B.C. firefighter describes challenging search for hurricane survivors in Bahamas

A team of B.C. firefighters witnessed “total destruction” in parts of the Bahamas as it helped rescue crews there deal with the aftermath of Hurricane Dorian.

Penticton Fire Chief Larry Watkinson has returned home with a crew of 12 Burnaby firefighters and four search dogs a week after leaving for the Abaco Islands, after the Category 5 hurricane devastated the islands at the start of the month.

The death toll from the storm now stands at 50, but 1,300 people are listed as missing.

Officials have cautioned that this is a preliminary list and there are many people still trying to connect with family.

The B.C. team were sent to the island of Great Abaco, where Watkinson worked closely with his search dog Sam, who is specially trained to sniff out live and dead scents.

“There were not any live scents, unfortunately, and so the disaster dog, Sam, he did find cadaver scents. But there is so much of it, it was hard to actually pinpoint,” said Watkinson.

Getting to Great Abaco wasn’t easy for the team, and once they arrived in the town of Marsh Harbour, the devastation they saw appeared to be endless.

“It was very clear that the hurricane basically parked itself over top of that small island and there’s total destruction in that poor community there,” Watkinson told Daybreak South host Chris Walker.

“Basically, everything is destroyed. The area that the hurricane hit was basically levelled.”

One of the hardest hit areas he saw is a neighbourhood called The Mudd, which was home to many Haitian immigrants. Watkinson describes it as a shantytown where people lived on small, square concrete slabs with four walls and “a light roof.” All of them have been levelled.

“The debris piles that were caused by this destruction are now just basically a level field of building materials that are intertwined with those big sea cans, or shipping containers, vehicles, boats, you name it,” he said.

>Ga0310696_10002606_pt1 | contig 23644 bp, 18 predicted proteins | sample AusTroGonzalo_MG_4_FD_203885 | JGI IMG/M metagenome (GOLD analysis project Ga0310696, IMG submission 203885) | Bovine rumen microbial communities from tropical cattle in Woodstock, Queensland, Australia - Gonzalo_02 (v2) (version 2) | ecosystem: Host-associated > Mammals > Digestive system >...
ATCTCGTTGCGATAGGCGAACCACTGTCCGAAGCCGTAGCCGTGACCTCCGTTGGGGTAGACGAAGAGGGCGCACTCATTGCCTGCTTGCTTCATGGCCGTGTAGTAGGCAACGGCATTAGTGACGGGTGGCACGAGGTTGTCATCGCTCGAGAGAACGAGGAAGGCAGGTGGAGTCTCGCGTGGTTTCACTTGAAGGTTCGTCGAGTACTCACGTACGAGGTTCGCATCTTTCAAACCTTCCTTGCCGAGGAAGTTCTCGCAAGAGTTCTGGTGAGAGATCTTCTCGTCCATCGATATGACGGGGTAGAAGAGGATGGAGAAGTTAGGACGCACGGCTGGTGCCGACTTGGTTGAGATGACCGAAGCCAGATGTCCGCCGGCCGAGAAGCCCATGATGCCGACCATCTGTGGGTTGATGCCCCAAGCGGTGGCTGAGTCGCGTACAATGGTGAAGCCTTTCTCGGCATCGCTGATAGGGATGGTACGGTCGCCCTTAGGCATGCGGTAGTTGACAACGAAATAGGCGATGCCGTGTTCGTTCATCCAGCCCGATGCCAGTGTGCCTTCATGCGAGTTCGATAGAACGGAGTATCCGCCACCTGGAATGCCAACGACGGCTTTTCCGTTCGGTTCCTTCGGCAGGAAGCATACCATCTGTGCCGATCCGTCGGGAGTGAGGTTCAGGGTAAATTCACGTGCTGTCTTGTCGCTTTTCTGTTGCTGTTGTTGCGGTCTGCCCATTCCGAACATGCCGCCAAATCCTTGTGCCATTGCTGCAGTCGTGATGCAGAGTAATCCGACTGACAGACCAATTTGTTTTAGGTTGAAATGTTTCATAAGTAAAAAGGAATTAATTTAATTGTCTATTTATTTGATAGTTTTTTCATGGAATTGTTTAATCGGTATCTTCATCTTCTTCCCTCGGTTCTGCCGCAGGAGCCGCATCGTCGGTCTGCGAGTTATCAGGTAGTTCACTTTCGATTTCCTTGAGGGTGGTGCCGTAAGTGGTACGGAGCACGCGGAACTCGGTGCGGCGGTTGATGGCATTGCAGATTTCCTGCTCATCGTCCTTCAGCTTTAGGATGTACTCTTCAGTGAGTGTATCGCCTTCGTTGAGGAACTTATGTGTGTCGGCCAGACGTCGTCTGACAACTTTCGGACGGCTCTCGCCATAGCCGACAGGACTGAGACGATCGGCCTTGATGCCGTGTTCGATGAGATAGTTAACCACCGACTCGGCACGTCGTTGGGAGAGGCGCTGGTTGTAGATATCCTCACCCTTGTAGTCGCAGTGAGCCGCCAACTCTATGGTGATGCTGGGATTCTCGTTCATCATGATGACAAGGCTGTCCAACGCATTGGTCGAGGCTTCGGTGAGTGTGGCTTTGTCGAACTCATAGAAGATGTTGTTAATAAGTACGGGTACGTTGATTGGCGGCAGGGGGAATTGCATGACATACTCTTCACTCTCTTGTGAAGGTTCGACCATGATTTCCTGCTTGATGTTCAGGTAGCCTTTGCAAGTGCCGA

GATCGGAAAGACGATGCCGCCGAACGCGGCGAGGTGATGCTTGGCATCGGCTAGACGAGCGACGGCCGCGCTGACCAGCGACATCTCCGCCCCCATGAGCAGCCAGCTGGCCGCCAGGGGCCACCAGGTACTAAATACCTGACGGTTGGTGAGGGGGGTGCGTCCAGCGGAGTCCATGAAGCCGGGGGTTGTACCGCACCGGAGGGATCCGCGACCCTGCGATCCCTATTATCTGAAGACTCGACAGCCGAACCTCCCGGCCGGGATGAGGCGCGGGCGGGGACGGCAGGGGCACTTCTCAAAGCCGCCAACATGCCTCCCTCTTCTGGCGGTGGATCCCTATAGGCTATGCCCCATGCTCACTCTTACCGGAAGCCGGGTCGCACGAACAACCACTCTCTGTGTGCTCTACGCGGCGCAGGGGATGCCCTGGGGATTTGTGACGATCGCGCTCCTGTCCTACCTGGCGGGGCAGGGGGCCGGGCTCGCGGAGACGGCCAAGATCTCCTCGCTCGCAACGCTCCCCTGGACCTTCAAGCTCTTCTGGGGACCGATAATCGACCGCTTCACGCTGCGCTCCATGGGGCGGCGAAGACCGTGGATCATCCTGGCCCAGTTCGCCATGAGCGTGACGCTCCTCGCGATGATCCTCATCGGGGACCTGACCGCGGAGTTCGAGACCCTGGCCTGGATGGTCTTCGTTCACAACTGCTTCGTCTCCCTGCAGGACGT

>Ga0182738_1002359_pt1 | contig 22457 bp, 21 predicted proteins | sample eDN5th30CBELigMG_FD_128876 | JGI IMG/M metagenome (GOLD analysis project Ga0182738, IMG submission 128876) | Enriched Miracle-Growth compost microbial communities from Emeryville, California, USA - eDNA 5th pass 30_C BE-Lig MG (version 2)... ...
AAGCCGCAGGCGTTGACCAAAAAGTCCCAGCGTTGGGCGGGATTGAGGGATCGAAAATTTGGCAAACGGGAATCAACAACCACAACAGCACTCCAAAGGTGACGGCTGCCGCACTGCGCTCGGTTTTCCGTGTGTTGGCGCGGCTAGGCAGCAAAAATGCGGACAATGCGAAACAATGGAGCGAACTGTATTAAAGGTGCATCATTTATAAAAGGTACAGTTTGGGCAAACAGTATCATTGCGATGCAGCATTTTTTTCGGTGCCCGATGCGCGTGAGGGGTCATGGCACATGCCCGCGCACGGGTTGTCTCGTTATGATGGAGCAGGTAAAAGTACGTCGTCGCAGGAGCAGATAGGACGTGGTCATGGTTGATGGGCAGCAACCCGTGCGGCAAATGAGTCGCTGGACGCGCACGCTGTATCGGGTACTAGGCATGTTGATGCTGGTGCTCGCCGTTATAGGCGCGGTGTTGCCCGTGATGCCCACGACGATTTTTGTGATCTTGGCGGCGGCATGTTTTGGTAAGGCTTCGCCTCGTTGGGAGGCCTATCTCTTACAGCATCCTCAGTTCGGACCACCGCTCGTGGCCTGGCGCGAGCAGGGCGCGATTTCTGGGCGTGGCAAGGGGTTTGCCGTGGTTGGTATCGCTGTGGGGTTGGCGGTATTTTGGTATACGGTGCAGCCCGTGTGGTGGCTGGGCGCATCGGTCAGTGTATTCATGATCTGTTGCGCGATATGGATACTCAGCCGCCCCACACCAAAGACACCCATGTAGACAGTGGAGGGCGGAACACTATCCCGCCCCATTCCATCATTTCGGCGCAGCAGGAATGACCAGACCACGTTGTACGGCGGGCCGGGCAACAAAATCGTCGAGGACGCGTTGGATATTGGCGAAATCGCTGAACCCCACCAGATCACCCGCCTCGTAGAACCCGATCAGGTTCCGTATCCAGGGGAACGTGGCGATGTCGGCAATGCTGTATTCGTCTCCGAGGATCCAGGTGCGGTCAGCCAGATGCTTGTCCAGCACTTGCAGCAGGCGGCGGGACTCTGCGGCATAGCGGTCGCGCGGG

“It was like a big dishwasher and a lawnmower [were] put together and basically just levelled everything, and then, once the water receded, it’s just left these big huge piles.”

Giant piles of rubble

Watkinson spent most of his time working through piles of rubble with Sam. Whenever Sam indicated a scent, Watkinson would mark the spot and then a team would come in and dig to see if they could find any remains.

But he said it was tough work for what he calls their “light urban search rescue team” due to the complexity and size of the rubble.

“It was very difficult … to get to a lot of the victims, but we managed in some cases,” he said.

He thinks officials will need to start using heavy equipment for recovery work instead.

Survivors ‘just trying to recover’

There are few people left on Great Abaco Island, said Watkinson, most having left due to a lack of power or running water. Those who did stay are trying to rebuild.

“They’re just trying to recover. They’re very resilient people. They had little in the beginning in a lot of cases, so they’re just trying to rebuild themselves,” he said.

They include refugees from other countries.

“So they’re coming in from other areas [and] are trying to find a safe place to live and unfortunately, they were affected by this tragic event,” he said.

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